My memory is often hazy and sometimes bias, yet a moment I will forever remember with great clarity is one of the first interactions I had with my current dietitian. I had just re-entered residential, I was still pretty out of it, and I had no idea what I was in for. I, along with all the girls in the house at the time, were curled up and scattered throughout the living room surrounding the faithful fireplace. We waited, prepared for the Monday night nutrition group, which I assumed would be another set of handouts explaining why our bodies did indeed deserve to be fed, proven by a list of facts about the content of every food group.
As untraditional as the group room setting was, it had nothing on the knowledge I received that night, along with every other Monday night. My dietitian entered the room, as casual and cool as the surfer she is, and started her infinitely wise speech with the abrupt statement, “You must know you know nothing.” She went on to explain that in order to heal and change, we have to forget everything we know. All of the diet fads, all of the label facts, every calorie, and each myth we have had drilled into our minds about what our bodies will do with it; they must all be dismissed and deleted.
Clearly the abundance of information I had collected in my years as a calorie-counter and professional label-checker had done me no good, but the concept that all of the articles I had read on what were “good foods” and what were “bad foods”, as well as every experiment I had tried to successfully lose weight was all nonsense, seemed unfathomable. That being said, it took me a while to realize I was not my own nutritionist and I would have to completely surrender my mind and my body to new information if I wanted a chance at something different. However, the thought stuck with me and, in the name of all things shiny, I have since adopted the identity of an experimenter in my food, as well as my life.
Thus, another commandment on my journey is, “Remember to not remember”. When it comes to trying new things or old things, I continually have to make an effort to know to remind myself that I know nothing about it. Whether it be a food I used to dislike, or an activity I have told myself I’m uninterested in, I must remember that I am new and so are my experiences. One’s pallet changes, along with one’s mind, and life in recovery is far different than that through the eyes of an eating disorder. I have convinced myself of things that have not served me, and, therefore, I must give myself the opportunity to discover what I wish to believe.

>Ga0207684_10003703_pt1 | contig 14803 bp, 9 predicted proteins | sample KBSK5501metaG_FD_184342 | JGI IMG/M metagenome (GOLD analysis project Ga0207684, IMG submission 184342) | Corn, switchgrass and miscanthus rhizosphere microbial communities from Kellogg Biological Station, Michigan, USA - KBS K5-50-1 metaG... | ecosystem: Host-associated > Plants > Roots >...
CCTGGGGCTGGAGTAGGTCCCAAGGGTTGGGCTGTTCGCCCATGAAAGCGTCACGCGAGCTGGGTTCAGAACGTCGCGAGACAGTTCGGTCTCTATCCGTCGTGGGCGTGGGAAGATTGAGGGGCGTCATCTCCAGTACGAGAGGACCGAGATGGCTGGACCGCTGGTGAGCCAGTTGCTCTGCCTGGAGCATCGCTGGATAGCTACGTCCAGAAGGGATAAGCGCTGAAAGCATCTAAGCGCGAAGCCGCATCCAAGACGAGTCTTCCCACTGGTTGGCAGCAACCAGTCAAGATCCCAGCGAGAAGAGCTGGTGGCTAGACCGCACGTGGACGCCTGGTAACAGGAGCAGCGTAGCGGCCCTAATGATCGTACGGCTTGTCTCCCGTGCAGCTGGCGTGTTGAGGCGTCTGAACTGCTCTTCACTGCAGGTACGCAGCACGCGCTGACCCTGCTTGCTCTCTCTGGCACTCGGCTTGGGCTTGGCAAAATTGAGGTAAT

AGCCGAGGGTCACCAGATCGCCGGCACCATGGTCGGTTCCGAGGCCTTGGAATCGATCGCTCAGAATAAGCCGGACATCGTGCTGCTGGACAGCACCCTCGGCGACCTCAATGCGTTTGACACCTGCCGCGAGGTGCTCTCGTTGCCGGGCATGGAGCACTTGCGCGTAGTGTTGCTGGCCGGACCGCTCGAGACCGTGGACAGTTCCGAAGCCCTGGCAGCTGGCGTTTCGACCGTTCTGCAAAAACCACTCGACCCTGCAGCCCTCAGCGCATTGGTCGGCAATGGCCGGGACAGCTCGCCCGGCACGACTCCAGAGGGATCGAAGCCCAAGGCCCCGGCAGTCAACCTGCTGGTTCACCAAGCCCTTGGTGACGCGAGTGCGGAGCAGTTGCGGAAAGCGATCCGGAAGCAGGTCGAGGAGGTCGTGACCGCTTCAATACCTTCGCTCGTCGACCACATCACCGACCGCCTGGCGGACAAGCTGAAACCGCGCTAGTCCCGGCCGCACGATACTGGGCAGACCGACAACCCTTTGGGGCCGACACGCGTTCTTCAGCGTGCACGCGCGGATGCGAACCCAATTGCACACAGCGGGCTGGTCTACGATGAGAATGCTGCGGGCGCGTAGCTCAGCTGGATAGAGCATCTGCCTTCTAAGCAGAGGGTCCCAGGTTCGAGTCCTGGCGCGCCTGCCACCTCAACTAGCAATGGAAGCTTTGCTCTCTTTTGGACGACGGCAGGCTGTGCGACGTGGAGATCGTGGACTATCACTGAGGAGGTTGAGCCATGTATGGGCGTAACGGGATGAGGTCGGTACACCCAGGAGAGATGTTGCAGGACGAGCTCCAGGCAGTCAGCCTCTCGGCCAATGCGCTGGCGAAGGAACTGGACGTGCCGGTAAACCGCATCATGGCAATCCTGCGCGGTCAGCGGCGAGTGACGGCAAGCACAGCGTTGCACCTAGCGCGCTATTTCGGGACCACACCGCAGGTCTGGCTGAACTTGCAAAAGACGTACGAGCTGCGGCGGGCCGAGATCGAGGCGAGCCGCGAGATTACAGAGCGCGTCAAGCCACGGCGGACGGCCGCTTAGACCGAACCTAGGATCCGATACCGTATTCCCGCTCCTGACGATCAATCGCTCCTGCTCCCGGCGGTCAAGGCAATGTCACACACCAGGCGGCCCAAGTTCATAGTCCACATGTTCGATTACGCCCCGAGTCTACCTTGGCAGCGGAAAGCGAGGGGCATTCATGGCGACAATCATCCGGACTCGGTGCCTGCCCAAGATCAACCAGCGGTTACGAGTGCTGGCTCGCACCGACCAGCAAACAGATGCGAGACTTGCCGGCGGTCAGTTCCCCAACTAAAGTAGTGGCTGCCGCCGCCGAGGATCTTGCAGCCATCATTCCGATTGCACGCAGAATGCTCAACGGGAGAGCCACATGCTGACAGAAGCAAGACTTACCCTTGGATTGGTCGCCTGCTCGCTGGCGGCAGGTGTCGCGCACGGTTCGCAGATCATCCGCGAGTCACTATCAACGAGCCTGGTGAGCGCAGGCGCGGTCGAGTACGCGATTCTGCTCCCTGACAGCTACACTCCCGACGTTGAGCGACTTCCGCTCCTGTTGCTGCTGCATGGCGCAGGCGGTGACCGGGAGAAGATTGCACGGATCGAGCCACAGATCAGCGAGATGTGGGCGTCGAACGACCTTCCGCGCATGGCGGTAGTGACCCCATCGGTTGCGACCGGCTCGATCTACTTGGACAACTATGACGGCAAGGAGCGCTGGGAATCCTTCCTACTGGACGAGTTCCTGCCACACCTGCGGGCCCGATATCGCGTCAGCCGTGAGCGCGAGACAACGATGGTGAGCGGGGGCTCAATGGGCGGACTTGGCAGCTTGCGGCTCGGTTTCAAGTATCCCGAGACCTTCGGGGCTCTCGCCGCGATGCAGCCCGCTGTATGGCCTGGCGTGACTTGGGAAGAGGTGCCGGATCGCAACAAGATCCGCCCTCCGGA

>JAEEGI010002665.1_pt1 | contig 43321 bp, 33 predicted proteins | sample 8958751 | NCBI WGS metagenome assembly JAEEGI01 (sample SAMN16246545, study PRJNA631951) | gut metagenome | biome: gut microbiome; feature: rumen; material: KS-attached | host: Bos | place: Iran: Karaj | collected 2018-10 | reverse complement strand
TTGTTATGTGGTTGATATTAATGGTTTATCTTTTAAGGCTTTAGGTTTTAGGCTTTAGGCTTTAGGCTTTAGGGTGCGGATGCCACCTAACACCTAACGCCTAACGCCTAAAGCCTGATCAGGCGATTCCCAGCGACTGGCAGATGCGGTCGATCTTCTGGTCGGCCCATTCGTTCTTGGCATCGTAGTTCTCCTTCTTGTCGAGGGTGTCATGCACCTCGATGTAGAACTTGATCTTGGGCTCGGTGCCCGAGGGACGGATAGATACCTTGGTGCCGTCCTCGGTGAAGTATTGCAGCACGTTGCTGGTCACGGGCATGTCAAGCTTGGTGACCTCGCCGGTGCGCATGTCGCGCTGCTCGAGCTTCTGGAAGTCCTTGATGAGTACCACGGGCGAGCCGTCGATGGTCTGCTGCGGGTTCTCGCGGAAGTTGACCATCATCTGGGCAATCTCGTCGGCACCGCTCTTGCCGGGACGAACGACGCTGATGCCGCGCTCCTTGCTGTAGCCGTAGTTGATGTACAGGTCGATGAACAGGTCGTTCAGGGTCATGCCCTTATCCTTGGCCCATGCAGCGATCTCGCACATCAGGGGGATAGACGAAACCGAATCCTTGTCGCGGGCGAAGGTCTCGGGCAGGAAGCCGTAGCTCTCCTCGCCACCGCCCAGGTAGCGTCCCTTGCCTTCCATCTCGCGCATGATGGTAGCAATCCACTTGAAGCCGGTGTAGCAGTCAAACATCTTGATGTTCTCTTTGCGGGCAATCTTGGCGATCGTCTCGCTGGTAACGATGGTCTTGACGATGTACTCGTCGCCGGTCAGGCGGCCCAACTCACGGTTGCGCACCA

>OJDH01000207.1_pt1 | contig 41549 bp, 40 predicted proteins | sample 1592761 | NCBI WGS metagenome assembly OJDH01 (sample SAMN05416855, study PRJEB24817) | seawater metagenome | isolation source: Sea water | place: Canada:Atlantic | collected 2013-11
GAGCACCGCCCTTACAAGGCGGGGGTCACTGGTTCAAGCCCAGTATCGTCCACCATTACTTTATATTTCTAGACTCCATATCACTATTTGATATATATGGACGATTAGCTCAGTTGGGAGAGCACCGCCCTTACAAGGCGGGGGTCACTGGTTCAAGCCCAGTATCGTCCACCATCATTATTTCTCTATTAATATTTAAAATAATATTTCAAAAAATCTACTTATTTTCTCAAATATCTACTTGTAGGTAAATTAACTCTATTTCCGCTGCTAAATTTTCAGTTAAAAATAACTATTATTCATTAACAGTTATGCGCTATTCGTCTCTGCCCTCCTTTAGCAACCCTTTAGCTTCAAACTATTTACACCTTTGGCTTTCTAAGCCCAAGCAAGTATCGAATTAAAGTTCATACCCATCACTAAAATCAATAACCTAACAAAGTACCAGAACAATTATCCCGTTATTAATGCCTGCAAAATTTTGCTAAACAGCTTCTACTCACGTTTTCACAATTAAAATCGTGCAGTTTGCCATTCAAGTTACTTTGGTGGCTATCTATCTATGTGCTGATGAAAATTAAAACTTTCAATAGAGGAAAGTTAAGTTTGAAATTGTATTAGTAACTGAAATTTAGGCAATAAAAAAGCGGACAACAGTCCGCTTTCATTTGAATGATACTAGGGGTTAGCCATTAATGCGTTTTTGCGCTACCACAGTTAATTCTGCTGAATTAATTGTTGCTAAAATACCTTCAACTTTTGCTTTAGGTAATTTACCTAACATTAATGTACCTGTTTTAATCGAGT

With this in mind, I have been on lookout for adventures. When friends of mine proposed to go line dancing at a local spot that offers a tutorial and then a whole night of dancing every week, my first instinct was, “Cotton Eye NO”. I am a New Yorker at heart, and something inside of me cringes at the idea of country music and cowboy hats. However, the person I was, I am no longer (even if I still dream of the NYC skyline and single-sliced pizza), so I chose to remember to not remember. I don’t know what I like, and I am on a quest to discover just that.
In my floral dress and brown boots, out I went to submerge myself in the sea of over-sized belt buckles and plaid shirts. In short, one of my life goals is now to be as intense about line dancing as some of the regulars on that dance floor. I have always loved dance, but my tap shoes do not know how to dosey doe. I got a kick out of following the instructor (no pun intended), and dancing with the range of gentlemen who kindly taught me how to dance free-style. Slow, slow, quick, quick is not as easy as it sounds. But I am willing to learn, and I’ve found a new passion to pursue.